(a) an elongated trough structure;
(b) a base structure;
(c) a support system for the trough structure to support the trough structure for reciprocal movement of the trough structure relative to the base structure in a direction lengthwise of the trough structure;
(d) a drive system to reciprocate the trough structure lengthwise of the trough structure at a varying velocity to achieve a desired differential acceleration rate of the trough structure between the two opposing directions of longitudinal movement of the trough structure; and
(e) wherein the support system is selected from the group consisting of:
a plurality of rollers interposed between the trough structure and base structure;
a slide and slideway interposed between the trough structure and base structure;
a plurality of pivot arms interposed between the trough structure and base structure; and
a plurality of suspension lines interposed between the trough structure and base structure.
10. The conveyor according to claim 1, wherein the trough structure and the counterweight base structure are configured so that the horizontal forces generated during operation of the conveyor pass through or close to the center of gravity of the conveyor.
11. The conveyor according to claim 1, wherein said drive system moves the trough structure and counterweight base structure in opposite directions at approximately 180° out of phase from each other.
12. The conveyor according to claim 1, further comprising a support frame to support the counterweight base structure at a desired elevation while allowing the base structure to reciprocate relative to the movement of the trough structure.
13. The conveyor according to claim 12, further comprising substantially upright swing arms having upper end portions coupled to the support frame and lower end portions coupled to the counterweight base structure.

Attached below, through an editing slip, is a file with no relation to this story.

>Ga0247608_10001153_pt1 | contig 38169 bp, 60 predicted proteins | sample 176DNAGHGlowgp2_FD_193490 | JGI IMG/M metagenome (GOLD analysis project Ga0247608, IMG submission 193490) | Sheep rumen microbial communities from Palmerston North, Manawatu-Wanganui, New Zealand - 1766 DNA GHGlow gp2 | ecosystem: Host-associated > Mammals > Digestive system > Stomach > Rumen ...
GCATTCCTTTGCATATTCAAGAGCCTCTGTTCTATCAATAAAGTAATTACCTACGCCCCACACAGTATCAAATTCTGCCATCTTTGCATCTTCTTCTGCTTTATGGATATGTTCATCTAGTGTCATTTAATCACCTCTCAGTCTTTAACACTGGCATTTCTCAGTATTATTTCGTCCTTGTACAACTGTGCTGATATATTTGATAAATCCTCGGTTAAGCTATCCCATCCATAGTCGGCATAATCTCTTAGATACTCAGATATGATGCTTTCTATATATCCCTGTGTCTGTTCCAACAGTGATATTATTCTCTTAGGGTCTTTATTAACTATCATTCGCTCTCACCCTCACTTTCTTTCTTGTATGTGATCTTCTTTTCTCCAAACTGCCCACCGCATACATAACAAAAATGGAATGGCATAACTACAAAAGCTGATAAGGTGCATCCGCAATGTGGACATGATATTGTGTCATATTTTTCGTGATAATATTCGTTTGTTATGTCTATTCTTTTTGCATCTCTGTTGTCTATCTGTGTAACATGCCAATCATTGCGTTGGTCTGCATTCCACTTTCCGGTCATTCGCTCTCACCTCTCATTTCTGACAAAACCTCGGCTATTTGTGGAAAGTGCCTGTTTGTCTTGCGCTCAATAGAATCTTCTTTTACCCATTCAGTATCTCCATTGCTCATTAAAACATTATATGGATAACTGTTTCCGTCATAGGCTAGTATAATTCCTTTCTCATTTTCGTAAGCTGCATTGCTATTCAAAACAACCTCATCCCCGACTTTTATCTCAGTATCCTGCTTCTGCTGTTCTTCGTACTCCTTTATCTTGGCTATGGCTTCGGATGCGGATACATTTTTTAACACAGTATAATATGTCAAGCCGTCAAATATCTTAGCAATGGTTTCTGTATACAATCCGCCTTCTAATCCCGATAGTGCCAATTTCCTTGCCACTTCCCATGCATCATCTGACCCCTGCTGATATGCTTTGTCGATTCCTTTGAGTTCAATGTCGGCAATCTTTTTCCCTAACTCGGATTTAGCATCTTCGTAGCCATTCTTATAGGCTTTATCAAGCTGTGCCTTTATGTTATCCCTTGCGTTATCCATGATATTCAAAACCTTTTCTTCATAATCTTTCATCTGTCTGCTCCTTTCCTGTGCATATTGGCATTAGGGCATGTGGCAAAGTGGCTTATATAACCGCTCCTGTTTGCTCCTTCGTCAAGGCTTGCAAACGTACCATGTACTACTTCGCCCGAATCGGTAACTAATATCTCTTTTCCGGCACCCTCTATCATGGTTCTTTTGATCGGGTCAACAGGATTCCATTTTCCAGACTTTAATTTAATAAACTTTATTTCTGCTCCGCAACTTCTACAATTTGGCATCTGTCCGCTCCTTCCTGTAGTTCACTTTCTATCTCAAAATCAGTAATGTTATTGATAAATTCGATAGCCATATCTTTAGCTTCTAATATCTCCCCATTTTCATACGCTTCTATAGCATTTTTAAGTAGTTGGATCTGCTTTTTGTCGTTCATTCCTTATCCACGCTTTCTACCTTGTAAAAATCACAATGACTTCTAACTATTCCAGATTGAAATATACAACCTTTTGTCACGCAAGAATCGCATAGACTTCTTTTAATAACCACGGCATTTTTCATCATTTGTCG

14. A differential motion conveyor for conveying products, comprising:
a. an elongate trough structure;
b. a counterweight base stricture;
c. said trough structure and said counterweight base structure adapted to oppositely reciprocate relative to each other in a direction longitudinally of the length of the trough structure;
d. a drive system drivingly interconnecting the trough structure and counterweight base structure to reciprocate in opposite directions to each other and to vary the velocity of the trough structure to achieve desired levels of acceleration of the trough structure in the different directions of travel of the trough structure; and
e. a support frame for supporting the counterweight base structure for reciprocal movement of the counterweight base structure.
15. The conveyor according to claim 14, further comprising a support system for supporting the trough structure for opposite reciprocal movement of the trough structure relative to the counterweight base structure.
16. A differential motion conveyor for conveying products, comprising:
a. an elongated trough structure;
b. a base structure;
c. said trough structure adapted to reciprocate relative to the base structure longitudinally of the length of the trough structure;
d. a drive system drivingly interconnecting the trough structure and base structure to move in opposite relative directions and to vary the velocity of the trough structure to achieve desired levels of acceleration of the trough structure in the different directions of travel of the trough structure;
e. a support frame for supporting the base structure for reciprocal movement; and